Nervous Regulation of the Gastrointestinal Functions
Cranial and sacral parasympathetic outflow is generally excitatory to the GI smooth muscle.
Thoracolumbar sympathetic outflow is generally inhibitory to non-sphincteric areas and excitatory to sphincters.
Acetylcholine is the neurotransmitter of the parasympathetic system and of the prevertebral sympathetic ganglia; norepinephrine is the neurotransmitter of the postganglionic sympathetic fibers.
The interneurons of the ENS elaborate signals, arriving from the ANS, the mucosa, and blood circulating hormones, to coordinate sterotyped response regulating regional gastrointestinal muscular, secretory and blood flow activity, as well as biliary and pancreatic motor-secretory activities. -
activate viscero-visceral reflexes in the prevertebral ganglia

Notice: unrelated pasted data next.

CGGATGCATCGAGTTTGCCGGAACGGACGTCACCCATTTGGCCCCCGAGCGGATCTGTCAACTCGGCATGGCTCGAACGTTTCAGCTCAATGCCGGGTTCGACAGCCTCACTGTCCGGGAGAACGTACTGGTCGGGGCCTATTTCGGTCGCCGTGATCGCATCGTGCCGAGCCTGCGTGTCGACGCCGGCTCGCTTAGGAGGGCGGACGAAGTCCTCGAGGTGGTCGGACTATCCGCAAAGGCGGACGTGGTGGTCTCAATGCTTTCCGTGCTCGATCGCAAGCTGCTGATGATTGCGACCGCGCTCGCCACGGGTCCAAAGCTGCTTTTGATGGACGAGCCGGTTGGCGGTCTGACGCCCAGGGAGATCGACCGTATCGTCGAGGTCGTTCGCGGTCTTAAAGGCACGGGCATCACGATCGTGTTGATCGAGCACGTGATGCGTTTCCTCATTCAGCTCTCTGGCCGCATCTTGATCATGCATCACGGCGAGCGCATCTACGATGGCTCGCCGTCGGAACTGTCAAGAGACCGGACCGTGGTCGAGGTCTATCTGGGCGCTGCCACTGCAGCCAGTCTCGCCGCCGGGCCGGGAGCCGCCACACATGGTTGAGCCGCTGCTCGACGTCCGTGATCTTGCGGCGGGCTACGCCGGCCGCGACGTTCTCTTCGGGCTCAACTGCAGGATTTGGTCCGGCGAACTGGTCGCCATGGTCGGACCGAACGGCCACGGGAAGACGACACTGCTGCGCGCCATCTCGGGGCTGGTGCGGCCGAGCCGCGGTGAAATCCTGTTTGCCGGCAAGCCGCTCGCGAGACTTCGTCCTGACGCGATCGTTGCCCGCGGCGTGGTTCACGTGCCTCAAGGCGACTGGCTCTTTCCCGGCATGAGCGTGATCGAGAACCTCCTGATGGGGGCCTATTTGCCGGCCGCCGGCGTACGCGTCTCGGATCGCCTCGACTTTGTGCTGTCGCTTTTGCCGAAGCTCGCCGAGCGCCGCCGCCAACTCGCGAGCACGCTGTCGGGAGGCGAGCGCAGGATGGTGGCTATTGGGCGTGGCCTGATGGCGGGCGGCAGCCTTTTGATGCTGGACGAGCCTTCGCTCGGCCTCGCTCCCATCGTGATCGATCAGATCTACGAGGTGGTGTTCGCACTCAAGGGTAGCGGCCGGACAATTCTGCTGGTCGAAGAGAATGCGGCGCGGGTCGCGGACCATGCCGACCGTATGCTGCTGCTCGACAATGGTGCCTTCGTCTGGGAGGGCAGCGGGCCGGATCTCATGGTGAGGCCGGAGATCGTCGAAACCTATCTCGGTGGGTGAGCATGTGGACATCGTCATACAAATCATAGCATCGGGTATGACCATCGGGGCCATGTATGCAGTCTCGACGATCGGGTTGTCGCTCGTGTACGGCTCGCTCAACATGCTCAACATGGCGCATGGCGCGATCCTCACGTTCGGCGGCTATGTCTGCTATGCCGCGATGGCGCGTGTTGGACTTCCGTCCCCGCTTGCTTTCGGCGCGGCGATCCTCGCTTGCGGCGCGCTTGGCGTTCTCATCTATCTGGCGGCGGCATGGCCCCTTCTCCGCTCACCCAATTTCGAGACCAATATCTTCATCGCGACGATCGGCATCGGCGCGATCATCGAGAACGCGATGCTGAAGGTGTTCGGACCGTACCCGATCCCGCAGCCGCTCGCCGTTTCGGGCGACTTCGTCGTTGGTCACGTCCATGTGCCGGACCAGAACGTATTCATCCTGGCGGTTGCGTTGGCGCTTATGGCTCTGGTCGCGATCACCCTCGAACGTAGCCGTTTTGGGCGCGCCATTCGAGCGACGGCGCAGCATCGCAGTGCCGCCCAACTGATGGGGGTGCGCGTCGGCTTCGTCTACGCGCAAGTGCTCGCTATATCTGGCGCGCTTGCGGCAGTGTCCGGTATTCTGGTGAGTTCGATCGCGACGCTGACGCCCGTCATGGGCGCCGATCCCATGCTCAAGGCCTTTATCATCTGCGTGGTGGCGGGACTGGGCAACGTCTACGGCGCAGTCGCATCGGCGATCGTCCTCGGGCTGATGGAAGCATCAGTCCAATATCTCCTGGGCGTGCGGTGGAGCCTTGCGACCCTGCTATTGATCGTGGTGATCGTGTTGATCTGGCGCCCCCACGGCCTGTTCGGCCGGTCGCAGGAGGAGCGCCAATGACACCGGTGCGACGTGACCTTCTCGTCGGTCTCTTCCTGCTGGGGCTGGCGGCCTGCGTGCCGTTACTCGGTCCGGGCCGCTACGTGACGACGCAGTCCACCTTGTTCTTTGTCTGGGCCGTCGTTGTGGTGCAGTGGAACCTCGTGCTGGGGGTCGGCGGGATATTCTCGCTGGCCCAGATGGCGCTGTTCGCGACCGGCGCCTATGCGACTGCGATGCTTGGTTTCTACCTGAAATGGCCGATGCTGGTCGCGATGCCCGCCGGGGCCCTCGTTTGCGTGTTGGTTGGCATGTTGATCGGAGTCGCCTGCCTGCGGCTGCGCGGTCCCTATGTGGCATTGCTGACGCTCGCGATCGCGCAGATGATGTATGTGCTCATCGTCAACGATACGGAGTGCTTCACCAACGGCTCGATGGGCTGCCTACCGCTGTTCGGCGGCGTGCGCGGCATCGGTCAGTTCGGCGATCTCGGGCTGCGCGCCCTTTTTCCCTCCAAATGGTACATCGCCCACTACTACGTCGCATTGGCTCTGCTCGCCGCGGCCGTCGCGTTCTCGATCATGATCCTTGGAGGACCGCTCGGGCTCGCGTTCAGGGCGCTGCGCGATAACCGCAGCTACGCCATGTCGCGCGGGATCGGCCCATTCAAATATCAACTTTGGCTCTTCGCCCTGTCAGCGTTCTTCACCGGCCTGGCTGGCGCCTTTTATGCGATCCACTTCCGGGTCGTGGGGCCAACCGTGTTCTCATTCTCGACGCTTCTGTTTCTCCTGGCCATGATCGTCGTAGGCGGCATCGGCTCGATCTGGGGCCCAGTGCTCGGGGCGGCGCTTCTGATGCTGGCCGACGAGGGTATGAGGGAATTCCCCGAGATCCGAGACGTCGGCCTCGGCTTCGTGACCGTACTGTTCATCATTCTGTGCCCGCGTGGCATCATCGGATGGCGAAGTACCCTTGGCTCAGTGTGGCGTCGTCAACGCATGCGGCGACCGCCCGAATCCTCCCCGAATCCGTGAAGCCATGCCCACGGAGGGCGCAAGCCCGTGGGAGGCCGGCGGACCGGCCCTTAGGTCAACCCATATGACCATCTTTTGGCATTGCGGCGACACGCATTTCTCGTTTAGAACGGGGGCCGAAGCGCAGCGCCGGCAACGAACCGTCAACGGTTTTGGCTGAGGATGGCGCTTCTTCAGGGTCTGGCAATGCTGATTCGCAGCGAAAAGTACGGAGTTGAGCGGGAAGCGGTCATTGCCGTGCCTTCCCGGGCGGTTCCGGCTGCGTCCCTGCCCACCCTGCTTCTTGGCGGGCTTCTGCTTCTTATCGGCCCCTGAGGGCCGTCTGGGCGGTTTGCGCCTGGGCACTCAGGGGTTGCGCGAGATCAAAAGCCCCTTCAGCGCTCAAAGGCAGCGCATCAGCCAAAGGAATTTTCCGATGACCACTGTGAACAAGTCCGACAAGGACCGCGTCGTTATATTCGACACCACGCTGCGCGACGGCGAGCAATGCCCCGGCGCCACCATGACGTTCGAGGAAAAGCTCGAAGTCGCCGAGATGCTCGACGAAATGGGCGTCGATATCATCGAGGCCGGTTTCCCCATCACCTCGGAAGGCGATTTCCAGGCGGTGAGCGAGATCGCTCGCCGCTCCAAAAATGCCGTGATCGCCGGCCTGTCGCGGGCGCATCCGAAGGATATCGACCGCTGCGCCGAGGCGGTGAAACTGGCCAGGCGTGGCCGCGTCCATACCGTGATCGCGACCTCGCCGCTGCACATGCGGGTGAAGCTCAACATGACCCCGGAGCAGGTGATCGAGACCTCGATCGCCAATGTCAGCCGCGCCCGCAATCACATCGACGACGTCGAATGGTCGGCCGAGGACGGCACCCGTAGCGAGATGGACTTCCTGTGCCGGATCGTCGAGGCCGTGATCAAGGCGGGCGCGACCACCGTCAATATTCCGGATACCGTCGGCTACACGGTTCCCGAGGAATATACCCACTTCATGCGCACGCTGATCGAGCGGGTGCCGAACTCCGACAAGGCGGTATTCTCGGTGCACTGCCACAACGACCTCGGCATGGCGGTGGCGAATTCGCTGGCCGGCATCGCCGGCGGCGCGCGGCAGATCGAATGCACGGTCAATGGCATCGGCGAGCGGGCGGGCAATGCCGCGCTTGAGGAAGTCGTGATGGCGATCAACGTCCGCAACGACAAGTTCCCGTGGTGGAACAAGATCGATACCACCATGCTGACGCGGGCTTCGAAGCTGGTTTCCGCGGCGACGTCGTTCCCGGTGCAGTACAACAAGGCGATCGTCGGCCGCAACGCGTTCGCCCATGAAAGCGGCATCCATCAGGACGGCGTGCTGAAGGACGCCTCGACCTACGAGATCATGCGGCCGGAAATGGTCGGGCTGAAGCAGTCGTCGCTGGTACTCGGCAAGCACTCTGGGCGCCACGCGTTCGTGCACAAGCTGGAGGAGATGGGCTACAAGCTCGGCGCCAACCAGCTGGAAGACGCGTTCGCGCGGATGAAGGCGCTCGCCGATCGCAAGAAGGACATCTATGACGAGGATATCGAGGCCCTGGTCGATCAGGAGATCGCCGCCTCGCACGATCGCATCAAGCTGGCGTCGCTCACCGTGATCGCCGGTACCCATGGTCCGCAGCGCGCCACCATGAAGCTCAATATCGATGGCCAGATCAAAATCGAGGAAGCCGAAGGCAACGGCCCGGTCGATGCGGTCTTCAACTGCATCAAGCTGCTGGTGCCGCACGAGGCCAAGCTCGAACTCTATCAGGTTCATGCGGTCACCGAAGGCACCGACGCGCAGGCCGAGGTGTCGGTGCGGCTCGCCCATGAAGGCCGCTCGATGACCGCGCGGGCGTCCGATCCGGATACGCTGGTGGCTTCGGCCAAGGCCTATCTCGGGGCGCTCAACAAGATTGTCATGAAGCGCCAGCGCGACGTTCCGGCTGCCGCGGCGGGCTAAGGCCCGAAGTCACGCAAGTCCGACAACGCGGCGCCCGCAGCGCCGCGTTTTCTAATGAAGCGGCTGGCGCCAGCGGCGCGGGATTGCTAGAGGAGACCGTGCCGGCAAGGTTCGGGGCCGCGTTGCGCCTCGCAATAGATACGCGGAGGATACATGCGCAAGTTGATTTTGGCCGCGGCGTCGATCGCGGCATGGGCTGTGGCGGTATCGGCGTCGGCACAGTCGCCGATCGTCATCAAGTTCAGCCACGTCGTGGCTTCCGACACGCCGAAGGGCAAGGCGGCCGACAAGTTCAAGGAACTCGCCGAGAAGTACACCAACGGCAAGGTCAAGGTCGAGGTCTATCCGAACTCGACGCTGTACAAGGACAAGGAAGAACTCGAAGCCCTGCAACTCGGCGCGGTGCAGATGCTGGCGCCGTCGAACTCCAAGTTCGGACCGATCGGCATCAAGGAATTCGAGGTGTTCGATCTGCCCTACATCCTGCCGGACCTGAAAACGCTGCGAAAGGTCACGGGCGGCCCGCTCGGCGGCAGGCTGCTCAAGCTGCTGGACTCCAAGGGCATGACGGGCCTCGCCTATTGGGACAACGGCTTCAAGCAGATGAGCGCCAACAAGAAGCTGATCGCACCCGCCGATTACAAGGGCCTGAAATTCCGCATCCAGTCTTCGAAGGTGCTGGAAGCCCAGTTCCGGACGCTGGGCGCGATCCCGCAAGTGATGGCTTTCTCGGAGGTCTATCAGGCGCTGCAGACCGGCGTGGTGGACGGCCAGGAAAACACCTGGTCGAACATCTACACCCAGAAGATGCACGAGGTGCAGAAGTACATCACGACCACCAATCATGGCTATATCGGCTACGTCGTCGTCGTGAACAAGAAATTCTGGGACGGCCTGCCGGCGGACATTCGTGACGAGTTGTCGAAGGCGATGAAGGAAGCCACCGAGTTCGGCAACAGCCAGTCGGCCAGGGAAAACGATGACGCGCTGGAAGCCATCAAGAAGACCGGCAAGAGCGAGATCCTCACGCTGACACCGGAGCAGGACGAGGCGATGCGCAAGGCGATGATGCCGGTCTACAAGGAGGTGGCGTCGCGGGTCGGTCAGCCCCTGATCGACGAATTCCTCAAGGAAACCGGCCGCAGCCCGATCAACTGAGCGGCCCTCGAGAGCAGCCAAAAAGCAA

convey gastrointestinal sensations such as hunger, feeling of fulness and distention via vagal fibers and, in part, via fibers of the intermediomedial columns of the spinal cord
convey sensation of pain with fibers associated with the sympathetic nervous system to the dorsal root ganglia of the spinal cord.
Nervous fibers arising in the cortex and brain stem, pontine locus ceruleus, periacqueductal grey in the midbrain, raphe nuclei, lateral nuclei of the reticular formation, can modulate the peripheral viscero-visceral reflexes and the sensations arising in the gastrointestinal tract.